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Originally published Monday, February 18, 2008 at 12:00 AM


Guest columnist

Missteps of Washington's GOP

In 1994, the GOP simply stormed through Washington state, capturing seats almost at will. Given the party's collapse 10 years later, it...

Special to The Times

In 1994, the GOP simply stormed through Washington state, capturing seats almost at will. Given the party's collapse 10 years later, it is hard to believe that in 1996, Republicans controlled the Metropolitan King County Council, the state Senate, the state House, the congressional delegation, a U.S. Senate seat, the Secretary of State's Office, and heaven knows how many local councils.

Today, with the exception of a few statewide offices, the Republican Party has been horsewhipped and humiliated, driven almost completely from the field.

If it is ever going to win again, the GOP must change. Consequently, party leaders need to answer a very simple question, namely: "Just what the hell happened here?"

The answer is this: The GOP in Washington state is now reaping the bitter fruits of decisions it sowed in the early 1990s.

During the early '90s, the GOP decided that candidates could be marketed and sold like a box of soap. To that end, the party chose to be nothing more than a cash cow, one staffed by professionals, managed by consultants and fueled by a handful of wealthy, well-connected insiders.

What the party chose not to be was a grass-roots organization, one teeming with energy, activists and ideas. Who needs volunteers when you have direct mail? Who needs ideas when you can have marketing campaigns? And, who needs activists when you have consultants?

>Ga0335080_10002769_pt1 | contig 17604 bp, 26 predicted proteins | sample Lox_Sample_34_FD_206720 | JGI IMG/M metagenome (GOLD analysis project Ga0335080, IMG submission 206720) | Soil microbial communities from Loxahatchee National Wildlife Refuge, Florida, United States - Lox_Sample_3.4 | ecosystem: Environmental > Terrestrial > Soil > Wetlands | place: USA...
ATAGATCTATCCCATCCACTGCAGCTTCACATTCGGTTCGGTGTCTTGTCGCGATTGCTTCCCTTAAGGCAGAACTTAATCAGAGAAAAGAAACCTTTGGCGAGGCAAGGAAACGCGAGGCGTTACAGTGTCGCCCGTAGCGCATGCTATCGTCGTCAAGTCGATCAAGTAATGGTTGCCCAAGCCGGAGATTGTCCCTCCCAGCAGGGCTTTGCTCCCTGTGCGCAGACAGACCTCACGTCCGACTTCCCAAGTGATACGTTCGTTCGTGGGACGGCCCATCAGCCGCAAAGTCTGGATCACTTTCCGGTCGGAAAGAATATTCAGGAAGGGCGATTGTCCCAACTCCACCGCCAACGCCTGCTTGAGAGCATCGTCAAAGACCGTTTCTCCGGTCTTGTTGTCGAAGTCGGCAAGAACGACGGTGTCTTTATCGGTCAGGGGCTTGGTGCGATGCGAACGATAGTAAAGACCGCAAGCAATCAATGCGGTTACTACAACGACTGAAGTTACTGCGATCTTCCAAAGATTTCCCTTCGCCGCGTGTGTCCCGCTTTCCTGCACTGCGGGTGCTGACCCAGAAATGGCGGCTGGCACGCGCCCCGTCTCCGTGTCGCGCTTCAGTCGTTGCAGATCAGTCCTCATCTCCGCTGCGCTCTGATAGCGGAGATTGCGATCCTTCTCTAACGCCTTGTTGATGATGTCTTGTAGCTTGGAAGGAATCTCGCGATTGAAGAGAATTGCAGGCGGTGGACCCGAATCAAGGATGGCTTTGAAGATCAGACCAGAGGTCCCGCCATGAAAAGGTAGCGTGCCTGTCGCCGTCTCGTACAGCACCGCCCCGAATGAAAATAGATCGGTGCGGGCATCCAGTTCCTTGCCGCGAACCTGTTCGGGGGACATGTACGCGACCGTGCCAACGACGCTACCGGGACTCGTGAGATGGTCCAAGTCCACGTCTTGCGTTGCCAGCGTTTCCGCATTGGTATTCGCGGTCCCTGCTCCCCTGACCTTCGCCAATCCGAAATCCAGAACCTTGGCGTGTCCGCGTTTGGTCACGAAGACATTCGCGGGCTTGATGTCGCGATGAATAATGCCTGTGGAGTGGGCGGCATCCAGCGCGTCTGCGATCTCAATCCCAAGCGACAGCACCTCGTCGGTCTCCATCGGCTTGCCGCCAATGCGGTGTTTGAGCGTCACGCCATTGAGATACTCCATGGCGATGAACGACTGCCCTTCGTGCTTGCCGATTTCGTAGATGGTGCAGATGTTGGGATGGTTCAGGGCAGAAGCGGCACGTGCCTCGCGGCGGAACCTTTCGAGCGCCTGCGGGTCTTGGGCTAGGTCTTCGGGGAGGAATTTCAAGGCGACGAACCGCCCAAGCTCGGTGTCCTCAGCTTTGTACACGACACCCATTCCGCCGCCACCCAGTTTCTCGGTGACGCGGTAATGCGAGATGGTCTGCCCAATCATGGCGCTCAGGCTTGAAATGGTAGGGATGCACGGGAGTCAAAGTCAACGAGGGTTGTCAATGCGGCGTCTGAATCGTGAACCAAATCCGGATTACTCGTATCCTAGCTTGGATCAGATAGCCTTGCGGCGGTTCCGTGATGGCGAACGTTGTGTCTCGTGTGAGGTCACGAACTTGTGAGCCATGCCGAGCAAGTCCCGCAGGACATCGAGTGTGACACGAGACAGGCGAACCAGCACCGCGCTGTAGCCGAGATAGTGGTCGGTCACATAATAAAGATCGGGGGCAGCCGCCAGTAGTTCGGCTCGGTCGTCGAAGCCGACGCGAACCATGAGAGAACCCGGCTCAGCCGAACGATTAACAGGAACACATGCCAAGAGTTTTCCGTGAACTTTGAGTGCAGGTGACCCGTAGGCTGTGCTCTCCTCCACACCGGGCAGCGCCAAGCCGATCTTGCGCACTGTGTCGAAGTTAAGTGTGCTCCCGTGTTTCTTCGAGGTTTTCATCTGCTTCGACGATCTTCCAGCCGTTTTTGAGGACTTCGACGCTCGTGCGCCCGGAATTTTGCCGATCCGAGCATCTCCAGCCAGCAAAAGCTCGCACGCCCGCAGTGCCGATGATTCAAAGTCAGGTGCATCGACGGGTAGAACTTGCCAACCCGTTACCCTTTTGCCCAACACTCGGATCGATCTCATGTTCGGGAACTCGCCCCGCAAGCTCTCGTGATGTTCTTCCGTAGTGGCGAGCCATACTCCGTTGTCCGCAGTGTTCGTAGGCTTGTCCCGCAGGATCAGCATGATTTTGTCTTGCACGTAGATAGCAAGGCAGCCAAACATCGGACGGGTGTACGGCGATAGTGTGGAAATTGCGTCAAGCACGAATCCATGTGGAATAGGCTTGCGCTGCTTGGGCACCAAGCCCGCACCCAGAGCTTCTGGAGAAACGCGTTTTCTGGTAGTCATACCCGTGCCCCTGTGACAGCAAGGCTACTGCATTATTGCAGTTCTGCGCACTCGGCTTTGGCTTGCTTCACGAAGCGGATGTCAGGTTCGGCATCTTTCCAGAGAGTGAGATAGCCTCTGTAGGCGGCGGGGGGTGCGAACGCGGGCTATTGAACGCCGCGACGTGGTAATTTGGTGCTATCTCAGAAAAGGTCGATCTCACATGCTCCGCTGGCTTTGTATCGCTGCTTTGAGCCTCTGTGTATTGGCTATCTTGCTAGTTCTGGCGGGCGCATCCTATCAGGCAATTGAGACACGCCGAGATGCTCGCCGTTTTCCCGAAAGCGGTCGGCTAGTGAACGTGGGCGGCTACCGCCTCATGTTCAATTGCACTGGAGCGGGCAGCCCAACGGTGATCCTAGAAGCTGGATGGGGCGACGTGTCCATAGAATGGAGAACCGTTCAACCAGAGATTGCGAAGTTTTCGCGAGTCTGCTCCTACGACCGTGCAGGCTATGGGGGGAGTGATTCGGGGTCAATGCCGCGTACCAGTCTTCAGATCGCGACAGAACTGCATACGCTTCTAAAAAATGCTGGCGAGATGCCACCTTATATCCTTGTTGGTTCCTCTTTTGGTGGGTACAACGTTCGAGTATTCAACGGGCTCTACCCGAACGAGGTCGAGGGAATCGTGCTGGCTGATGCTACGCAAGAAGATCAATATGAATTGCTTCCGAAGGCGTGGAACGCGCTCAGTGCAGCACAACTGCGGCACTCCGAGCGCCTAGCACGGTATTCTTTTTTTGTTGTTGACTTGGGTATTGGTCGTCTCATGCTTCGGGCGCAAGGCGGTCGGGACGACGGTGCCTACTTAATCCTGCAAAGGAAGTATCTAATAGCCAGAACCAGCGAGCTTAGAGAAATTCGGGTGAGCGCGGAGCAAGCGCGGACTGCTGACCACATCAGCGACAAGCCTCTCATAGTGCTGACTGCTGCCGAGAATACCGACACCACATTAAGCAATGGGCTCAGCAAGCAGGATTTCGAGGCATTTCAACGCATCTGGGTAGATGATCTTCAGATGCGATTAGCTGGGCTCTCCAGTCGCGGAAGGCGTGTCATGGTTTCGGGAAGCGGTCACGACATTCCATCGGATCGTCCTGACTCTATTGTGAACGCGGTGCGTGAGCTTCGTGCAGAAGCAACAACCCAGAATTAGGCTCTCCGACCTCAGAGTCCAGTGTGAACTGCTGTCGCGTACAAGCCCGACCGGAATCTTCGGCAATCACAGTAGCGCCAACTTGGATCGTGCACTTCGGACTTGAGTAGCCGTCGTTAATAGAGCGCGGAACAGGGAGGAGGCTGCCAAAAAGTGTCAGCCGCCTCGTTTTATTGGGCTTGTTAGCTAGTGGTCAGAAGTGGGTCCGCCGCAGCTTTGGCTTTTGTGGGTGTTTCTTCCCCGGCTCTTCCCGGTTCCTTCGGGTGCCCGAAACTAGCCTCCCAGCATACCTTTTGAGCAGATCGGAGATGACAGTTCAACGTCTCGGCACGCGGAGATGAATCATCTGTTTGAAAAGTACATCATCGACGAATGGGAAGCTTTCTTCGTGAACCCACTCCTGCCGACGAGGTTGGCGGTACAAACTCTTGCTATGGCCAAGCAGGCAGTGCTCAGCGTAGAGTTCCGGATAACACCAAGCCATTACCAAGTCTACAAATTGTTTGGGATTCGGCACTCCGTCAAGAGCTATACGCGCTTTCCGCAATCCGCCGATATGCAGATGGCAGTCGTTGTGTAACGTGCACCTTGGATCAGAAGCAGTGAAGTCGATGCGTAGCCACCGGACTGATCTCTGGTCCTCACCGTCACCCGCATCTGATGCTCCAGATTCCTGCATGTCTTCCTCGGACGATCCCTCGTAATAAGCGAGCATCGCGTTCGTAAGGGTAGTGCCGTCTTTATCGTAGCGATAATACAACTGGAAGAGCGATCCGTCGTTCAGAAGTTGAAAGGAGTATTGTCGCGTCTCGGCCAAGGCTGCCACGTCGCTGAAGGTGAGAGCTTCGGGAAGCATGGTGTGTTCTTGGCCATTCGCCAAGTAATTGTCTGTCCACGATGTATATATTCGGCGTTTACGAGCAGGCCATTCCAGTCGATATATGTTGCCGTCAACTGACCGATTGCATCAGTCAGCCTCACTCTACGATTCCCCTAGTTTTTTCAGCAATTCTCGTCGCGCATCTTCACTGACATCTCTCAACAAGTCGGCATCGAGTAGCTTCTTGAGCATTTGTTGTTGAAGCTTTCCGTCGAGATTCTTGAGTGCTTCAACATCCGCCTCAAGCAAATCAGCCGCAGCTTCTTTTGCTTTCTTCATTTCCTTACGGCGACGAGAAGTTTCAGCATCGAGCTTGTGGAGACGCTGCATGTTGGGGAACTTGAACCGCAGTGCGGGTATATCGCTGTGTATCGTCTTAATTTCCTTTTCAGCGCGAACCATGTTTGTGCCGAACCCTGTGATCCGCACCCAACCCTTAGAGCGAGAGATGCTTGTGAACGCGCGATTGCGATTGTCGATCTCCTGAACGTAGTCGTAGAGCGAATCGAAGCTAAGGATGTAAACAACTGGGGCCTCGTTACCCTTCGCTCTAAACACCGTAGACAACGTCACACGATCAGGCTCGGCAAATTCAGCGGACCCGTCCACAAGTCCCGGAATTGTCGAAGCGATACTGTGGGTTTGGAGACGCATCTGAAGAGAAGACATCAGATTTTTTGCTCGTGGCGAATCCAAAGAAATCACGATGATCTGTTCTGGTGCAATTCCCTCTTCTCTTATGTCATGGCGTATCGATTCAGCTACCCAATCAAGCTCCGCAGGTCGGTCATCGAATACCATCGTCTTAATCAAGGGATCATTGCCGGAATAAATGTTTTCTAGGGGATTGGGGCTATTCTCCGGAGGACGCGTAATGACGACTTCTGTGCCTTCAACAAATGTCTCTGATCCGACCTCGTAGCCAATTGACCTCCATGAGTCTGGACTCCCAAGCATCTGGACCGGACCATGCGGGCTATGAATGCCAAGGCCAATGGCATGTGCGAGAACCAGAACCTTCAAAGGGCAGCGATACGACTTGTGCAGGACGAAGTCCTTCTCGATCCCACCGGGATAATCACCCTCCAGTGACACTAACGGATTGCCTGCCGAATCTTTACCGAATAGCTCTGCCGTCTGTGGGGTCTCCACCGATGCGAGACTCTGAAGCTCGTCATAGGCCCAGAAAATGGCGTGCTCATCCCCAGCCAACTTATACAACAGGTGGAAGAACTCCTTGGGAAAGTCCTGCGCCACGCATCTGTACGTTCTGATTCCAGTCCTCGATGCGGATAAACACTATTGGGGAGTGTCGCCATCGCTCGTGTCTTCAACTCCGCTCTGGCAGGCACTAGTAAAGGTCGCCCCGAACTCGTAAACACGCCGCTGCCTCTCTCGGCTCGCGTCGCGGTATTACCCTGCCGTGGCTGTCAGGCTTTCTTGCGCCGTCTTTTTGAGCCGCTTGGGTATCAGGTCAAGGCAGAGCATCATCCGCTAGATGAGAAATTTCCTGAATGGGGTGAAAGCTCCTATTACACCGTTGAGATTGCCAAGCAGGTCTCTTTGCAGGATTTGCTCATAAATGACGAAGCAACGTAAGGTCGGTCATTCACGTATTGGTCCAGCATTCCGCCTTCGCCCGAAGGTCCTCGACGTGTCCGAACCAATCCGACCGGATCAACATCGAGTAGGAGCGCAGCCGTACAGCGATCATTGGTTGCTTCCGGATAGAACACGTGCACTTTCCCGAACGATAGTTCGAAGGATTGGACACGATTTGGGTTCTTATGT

A simple historical fact makes the point: In 1992, staffers at Washington state GOP headquarters helped draft Initiative 134, which effectively allowed the state party to raise twice as much money as county or local parties, immediately making grass-roots activists second-class citizens. Now that the party was going to rely on political consultants, amateurs and volunteers had become dispensable and huge sums of money were now necessary to run and win elections.

And so the die was cast. Because the state party had chosen to become nothing more than a conduit for cash, it became, like all businesses and corporations, a top-down organization run by professionals, not a bottom-up organization run by activists and, well, real people.

Allowing the party to be captured by professionals and a handful of insiders has had several dire, long-term consequences for the Washington state GOP.

First, the party must now attach itself almost exclusively to the candidate(s) at the top of the ticket because those candidates bring in the most cash. That means, of course, that the party is utterly disinterested in anyone running for lower office. It is no wonder, then, that some Republican legislators are privately complaining that they are having a difficult time finding candidates to run for state legislative seats.

Second, the GOP's top-down leadership style allows party leaders to run off those candidates and activists who hail from wings of the party not currently in favor with leadership.

Chris Vance, a former state GOP chairman, recently declared that he has never seen the party as united as it is today. Well, that's because there's hardly anyone left: The party has run out libertarians, Ellen Craswell's Christian conservatives, Pat Buchanan's social conservatives and, in 2000, even presidential candidate John McCain's "mainstream" conservatives!

Third, because its top-down leadership style has effectively cut party leadership off from the base, the GOP is now bereft of principles and ideas. Before current party leaders shrug this one off, they should look up the words "pork," "earmarks," and "out-of-control spending." They'll probably find cross-listed references to the GOP and "squandered opportunities."

Change — real change — comes only from the ground up. We've seen what professionals and insiders can do; it's high time for the GOP to get back to its roots.

Reed Davis is a former chairman of the King County Republican Party. He is professor of political science at Seattle Pacific University, and ran for the GOP nomination to the U.S. Senate in 2004.

Copyright © 2008 The Seattle Times Company

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